“As far as guys who I watched playing and shooting the ball when I first came in, Reggie Miller [was one],” Korver says. “I remember watching how hard he worked before a game. And Ray [Allen] is obviously like the standard for most shooters. I love Peja [Stojakovic]. I loved how he shot. I put a little swoop in my shot for a minute [like Peja], which was a big mistake. I like watching Rip Hamilton, how he moved without the basketball. That’s been a big step for me in my career. You try to find bits and pieces. I never tried to, like, model myself after just one person, because I feel you do yourself a disservice when you do that. But there are just so many guys that you try to pull things from.”
Korver’s teammates know exactly what he’s talking about. “I want to be the African-American Kyle Korver,” says fellow Hawk DeMarre Carroll. “Kyle is always a positive person. He’s straightforward. His preparation for the game shows guys like myself that you gotta prepare for the game like it’s your last game, like it’s a championship game.”
We don’t officially know when Carroll’s crush started, but if it began anywhere around November 4, 2012, we’d understand. “The Streak” commenced harmlessly enough that night. Then it went to 25 straight games with a three. Then 50. Then 75. Then 90, passing Dana Barros’ record set back in ’96. By the time the stretch got to 100, even usually stoic Philips Arena buzzed every time No. 26 attempted a trey.
The 127-game streak gave folks who didn’t know much about Korver reason to care. When they started digging, they understood what Coach DeVries long knew—the man had a relentless motor, believed in solid defense and knew how to lead.
“Korver is my mentor on the team,” admits 23-year-old Hawks guard John Jenkins. “He works out in Santa Barbara at P3. I work out in Santa Barbara at P3 in the offseason. I see him a lot, just talking to him, picking his brain. He’s played 10-plus years in this League, so everything he says, I listen to for sure. Everybody saw what he did last year as far as breaking the record and that’s very inspiring for me.”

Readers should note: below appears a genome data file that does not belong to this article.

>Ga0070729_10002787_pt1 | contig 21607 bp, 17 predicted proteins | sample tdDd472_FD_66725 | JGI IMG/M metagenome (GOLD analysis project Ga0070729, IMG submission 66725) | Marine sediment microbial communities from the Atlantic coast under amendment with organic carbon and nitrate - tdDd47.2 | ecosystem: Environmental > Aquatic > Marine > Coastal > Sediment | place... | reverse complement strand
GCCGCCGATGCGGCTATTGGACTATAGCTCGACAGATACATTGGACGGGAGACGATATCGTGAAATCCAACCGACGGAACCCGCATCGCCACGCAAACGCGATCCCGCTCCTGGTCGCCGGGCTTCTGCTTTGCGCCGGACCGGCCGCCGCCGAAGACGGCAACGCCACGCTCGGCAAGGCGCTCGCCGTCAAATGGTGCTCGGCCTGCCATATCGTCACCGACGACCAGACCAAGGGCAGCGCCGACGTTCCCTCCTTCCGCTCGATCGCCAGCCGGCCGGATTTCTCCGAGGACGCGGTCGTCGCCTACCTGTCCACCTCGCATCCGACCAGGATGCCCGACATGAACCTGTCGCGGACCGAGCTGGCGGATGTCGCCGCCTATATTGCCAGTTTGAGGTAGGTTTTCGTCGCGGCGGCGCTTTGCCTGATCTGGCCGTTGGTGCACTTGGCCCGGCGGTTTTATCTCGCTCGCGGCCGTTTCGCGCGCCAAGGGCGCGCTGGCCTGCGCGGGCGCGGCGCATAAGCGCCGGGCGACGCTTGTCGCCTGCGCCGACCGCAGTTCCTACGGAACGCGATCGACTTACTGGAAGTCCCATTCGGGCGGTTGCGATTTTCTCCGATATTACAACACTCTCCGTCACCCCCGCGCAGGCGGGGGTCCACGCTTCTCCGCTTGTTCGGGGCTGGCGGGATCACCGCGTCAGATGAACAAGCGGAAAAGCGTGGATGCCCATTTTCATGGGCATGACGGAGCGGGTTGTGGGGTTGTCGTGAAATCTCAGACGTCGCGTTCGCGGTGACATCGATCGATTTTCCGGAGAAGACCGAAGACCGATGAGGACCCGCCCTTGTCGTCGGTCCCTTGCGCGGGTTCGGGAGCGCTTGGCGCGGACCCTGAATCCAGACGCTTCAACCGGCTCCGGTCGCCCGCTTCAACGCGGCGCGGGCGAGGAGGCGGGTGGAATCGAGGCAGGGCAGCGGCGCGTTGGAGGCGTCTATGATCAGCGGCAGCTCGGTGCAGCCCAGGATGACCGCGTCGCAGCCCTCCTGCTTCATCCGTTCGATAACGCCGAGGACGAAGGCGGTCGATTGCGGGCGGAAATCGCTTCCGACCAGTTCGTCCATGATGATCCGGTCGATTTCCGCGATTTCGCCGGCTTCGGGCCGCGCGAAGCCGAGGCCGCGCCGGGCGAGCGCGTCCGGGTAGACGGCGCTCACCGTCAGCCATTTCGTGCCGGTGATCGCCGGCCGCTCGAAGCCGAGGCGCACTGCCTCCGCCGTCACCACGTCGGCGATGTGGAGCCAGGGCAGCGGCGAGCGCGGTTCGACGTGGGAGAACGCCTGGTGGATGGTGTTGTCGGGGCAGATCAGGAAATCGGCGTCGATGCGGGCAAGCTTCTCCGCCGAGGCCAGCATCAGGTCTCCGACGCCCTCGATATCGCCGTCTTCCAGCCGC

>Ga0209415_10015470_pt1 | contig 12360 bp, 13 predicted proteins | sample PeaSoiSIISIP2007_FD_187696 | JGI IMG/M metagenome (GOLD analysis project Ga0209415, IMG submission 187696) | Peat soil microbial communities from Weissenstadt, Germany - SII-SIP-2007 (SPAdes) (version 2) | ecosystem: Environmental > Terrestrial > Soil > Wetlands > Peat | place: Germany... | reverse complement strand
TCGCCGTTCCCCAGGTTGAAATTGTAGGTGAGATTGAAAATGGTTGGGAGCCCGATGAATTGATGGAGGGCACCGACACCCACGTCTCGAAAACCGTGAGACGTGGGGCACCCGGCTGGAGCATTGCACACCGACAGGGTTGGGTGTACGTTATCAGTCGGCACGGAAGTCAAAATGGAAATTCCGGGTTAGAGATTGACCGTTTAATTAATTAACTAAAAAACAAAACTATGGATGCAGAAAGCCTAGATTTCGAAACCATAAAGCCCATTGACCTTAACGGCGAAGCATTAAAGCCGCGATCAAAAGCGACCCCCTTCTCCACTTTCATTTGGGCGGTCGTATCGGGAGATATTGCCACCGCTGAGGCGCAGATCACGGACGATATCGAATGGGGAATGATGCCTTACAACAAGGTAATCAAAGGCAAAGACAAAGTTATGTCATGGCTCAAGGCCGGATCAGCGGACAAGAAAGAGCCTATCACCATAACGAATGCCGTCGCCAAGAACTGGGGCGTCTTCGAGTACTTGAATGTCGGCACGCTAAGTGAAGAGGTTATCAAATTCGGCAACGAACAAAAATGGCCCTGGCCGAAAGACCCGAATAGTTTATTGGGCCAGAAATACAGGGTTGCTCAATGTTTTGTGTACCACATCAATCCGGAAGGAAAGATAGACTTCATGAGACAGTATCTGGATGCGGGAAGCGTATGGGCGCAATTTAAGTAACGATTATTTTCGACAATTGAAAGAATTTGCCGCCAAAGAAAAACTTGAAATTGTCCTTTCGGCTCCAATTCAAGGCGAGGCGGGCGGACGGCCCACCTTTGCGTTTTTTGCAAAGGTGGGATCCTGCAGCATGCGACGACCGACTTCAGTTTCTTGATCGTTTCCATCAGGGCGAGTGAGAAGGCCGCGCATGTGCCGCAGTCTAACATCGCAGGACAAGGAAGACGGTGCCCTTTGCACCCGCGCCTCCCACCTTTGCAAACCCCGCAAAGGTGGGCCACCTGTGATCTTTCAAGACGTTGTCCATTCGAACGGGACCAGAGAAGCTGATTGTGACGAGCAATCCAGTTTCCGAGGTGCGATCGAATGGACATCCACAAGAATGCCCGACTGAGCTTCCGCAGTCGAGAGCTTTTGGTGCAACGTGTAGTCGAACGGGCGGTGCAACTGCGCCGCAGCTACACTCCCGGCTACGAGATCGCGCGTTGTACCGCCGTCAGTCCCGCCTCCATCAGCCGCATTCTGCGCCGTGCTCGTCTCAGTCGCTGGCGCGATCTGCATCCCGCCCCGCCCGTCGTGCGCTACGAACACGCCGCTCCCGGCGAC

“I’m one of the older guys,” Korver grins, “so I think that automatically puts you in some kind of a leadership role. I’ve never been one who has wanted to force leadership. You don’t want to be trying to tell everybody what to do. You try to pick your spot, and when the spot arises, you try to have something good to say.”
It’s that mix of leadership and lethalness from deep that the NBA can no longer ignore. To illustrate this point, Team USA formally invited Korver to try out for the US National Team before the 2014 FIBA World Cup. He made it to the final cut. Sure seems like the kid from Creighton has finally arrived.
“It makes me a little nervous,” Korver says of the newfound attention. “I’ve never been in that kind of situation before. It’s awesome. I’m proud that things are happening this far into my career. I wasn’t ready for it three or four years in. I think now that it’s happening 10, 12 years in, [I’m ready for it].”
Kyle’s patience isn’t a shock. He had to wait on a college to recruit him. He had to wait on critics to realize he was more than a one-dimensional player. Hell, he had to wait on his kid’s birth. He’s been waiting his turn seemingly from the start. But waiting ain’t so bad if there’s something for you on the other side.
“It’s good that it took the work,” Korver says. “[Recognition] wasn’t done just on natural talent. It was hard work. So, part of that feels good. But at the same time, you gotta be able to keep your edge. If I lose my edge, I’m not a very good player. I just want to keep on working and keep trying to do better.”
DeMarco Williams is a SLAM contributor. Follow him on Twitter @demarcowill.